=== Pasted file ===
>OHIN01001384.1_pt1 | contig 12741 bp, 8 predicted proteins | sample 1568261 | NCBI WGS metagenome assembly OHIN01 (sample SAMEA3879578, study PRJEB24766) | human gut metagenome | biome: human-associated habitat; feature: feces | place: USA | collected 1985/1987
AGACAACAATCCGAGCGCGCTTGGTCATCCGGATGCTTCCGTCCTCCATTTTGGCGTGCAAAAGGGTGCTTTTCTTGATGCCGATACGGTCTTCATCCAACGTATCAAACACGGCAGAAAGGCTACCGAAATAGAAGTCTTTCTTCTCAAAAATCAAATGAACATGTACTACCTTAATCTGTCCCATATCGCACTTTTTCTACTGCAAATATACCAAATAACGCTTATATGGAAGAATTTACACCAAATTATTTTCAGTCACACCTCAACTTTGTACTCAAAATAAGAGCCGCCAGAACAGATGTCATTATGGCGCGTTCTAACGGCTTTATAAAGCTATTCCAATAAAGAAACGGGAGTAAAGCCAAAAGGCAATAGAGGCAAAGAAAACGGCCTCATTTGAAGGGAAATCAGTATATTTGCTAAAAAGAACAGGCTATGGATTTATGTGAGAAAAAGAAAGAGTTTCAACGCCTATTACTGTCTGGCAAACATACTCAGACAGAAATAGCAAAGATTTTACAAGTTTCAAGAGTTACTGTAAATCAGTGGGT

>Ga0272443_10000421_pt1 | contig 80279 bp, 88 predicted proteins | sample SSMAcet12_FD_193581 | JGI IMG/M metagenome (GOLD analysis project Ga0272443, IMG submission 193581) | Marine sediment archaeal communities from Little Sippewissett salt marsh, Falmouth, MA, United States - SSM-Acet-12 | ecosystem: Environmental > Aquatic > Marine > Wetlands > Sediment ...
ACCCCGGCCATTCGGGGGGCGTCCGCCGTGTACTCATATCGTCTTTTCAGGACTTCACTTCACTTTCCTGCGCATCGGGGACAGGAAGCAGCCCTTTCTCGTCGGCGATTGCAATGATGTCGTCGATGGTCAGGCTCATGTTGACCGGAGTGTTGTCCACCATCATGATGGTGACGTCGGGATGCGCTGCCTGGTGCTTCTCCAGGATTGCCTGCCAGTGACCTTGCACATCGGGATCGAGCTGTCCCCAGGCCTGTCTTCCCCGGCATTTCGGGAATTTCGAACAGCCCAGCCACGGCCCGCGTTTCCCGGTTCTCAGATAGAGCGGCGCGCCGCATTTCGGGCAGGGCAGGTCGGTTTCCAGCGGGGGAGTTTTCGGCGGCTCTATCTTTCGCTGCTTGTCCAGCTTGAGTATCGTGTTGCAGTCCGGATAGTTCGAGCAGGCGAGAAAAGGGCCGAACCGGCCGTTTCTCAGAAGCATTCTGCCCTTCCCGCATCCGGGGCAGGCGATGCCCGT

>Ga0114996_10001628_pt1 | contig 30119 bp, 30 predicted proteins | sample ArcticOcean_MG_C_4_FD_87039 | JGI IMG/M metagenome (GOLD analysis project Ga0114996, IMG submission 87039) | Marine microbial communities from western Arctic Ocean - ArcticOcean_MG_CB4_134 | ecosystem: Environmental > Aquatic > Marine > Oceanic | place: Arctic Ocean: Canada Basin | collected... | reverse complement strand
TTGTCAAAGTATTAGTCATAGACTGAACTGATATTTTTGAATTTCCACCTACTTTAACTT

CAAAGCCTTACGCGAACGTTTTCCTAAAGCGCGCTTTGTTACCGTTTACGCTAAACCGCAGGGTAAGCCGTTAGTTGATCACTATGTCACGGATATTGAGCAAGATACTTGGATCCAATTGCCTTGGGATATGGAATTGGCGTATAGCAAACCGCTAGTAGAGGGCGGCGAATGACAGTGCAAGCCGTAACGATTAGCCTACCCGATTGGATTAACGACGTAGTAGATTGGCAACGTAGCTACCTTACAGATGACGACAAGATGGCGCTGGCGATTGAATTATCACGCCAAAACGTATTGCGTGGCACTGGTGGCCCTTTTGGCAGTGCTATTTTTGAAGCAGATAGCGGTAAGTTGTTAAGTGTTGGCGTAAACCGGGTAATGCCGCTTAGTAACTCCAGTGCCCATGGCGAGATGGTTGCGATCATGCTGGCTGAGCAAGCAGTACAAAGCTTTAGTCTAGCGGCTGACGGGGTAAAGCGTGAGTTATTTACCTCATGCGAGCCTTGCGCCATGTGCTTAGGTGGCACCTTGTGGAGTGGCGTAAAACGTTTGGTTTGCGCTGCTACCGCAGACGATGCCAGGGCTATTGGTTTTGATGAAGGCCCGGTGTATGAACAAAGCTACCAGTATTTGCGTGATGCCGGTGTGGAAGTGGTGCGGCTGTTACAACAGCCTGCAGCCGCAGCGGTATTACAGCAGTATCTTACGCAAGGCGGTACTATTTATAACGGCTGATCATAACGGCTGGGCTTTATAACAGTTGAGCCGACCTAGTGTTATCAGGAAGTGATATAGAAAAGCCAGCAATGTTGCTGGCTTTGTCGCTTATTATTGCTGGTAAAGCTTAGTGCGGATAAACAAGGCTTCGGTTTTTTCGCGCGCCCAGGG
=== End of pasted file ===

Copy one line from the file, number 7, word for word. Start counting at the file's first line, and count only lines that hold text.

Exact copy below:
CAAAGCCTTACGCGAACGTTTTCCTAAAGCGCGCTTTGTTACCGTTTACGCTAAACCGCAGGGTAAGCCGTTAGTTGATCACTATGTCACGGATATTGAGCAAGATACTTGGATCCAATTGCCTTGGGATATGGAATTGGCGTATAGCAAACCGCTAGTAGAGGGCGGCGAATGACAGTGCAAGCCGTAACGATTAGCCTACCCGATTGGATTAACGACGTAGTAGATTGGCAACGTAGCTACCTTACAGATGACGACAAGATGGCGCTGGCGATTGAATTATCACGCCAAAACGTATTGCGTGGCACTGGTGGCCCTTTTGGCAGTGCTATTTTTGAAGCAGATAGCGGTAAGTTGTTAAGTGTTGGCGTAAACCGGGTAATGCCGCTTAGTAACTCCAGTGCCCATGGCGAGATGGTTGCGATCATGCTGGCTGAGCAAGCAGTACAAAGCTTTAGTCTAGCGGCTGACGGGGTAAAGCGTGAGTTATTTACCTCATGCGAGCCTTGCGCCATGTGCTTAGGTGGCACCTTGTGGAGTGGCGTAAAACGTTTGGTTTGCGCTGCTACCGCAGACGATGCCAGGGCTATTGGTTTTGATGAAGGCCCGGTGTATGAACAAAGCTACCAGTATTTGCGTGATGCCGGTGTGGAAGTGGTGCGGCTGTTACAACAGCCTGCAGCCGCAGCGGTATTACAGCAGTATCTTACGCAAGGCGGTACTATTTATAACGGCTGATCATAACGGCTGGGCTTTATAACAGTTGAGCCGACCTAGTGTTATCAGGAAGTGATATAGAAAAGCCAGCAATGTTGCTGGCTTTGTCGCTTATTATTGCTGGTAAAGCTTAGTGCGGATAAACAAGGCTTCGGTTTTTTCGCGCGCCCAGGG